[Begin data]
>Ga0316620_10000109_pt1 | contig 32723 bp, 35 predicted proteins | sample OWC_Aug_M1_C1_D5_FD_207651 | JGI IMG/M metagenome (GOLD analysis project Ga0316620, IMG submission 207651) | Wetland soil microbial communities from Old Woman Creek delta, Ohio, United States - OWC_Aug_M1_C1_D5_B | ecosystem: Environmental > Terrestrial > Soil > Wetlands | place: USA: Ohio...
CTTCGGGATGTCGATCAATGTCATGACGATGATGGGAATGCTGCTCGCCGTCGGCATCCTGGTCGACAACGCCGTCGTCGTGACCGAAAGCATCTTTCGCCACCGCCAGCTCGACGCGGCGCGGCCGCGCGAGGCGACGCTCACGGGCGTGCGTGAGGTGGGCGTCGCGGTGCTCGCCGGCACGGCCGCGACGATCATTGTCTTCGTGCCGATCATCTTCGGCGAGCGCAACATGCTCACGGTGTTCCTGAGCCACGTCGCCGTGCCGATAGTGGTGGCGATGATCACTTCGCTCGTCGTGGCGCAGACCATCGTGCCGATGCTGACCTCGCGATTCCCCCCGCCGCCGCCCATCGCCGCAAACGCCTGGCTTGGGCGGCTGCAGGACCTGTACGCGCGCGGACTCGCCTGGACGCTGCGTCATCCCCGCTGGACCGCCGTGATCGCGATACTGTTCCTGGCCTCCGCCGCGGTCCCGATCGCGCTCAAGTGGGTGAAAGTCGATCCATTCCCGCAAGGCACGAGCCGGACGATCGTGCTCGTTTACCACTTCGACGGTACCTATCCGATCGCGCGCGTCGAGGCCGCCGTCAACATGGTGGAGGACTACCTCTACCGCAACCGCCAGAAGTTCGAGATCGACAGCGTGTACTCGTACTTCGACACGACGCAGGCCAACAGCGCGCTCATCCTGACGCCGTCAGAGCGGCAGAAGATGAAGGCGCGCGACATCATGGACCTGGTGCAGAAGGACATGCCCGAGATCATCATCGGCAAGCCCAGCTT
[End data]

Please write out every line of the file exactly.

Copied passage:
>Ga0316620_10000109_pt1 | contig 32723 bp, 35 predicted proteins | sample OWC_Aug_M1_C1_D5_FD_207651 | JGI IMG/M metagenome (GOLD analysis project Ga0316620, IMG submission 207651) | Wetland soil microbial communities from Old Woman Creek delta, Ohio, United States - OWC_Aug_M1_C1_D5_B | ecosystem: Environmental > Terrestrial > Soil > Wetlands | place: USA: Ohio...
CTTCGGGATGTCGATCAATGTCATGACGATGATGGGAATGCTGCTCGCCGTCGGCATCCTGGTCGACAACGCCGTCGTCGTGACCGAAAGCATCTTTCGCCACCGCCAGCTCGACGCGGCGCGGCCGCGCGAGGCGACGCTCACGGGCGTGCGTGAGGTGGGCGTCGCGGTGCTCGCCGGCACGGCCGCGACGATCATTGTCTTCGTGCCGATCATCTTCGGCGAGCGCAACATGCTCACGGTGTTCCTGAGCCACGTCGCCGTGCCGATAGTGGTGGCGATGATCACTTCGCTCGTCGTGGCGCAGACCATCGTGCCGATGCTGACCTCGCGATTCCCCCCGCCGCCGCCCATCGCCGCAAACGCCTGGCTTGGGCGGCTGCAGGACCTGTACGCGCGCGGACTCGCCTGGACGCTGCGTCATCCCCGCTGGACCGCCGTGATCGCGATACTGTTCCTGGCCTCCGCCGCGGTCCCGATCGCGCTCAAGTGGGTGAAAGTCGATCCATTCCCGCAAGGCACGAGCCGGACGATCGTGCTCGTTTACCACTTCGACGGTACCTATCCGATCGCGCGCGTCGAGGCCGCCGTCAACATGGTGGAGGACTACCTCTACCGCAACCGCCAGAAGTTCGAGATCGACAGCGTGTACTCGTACTTCGACACGACGCAGGCCAACAGCGCGCTCATCCTGACGCCGTCAGAGCGGCAGAAGATGAAGGCGCGCGACATCATGGACCTGGTGCAGAAGGACATGCCCGAGATCATCATCGGCAAGCCCAGCTT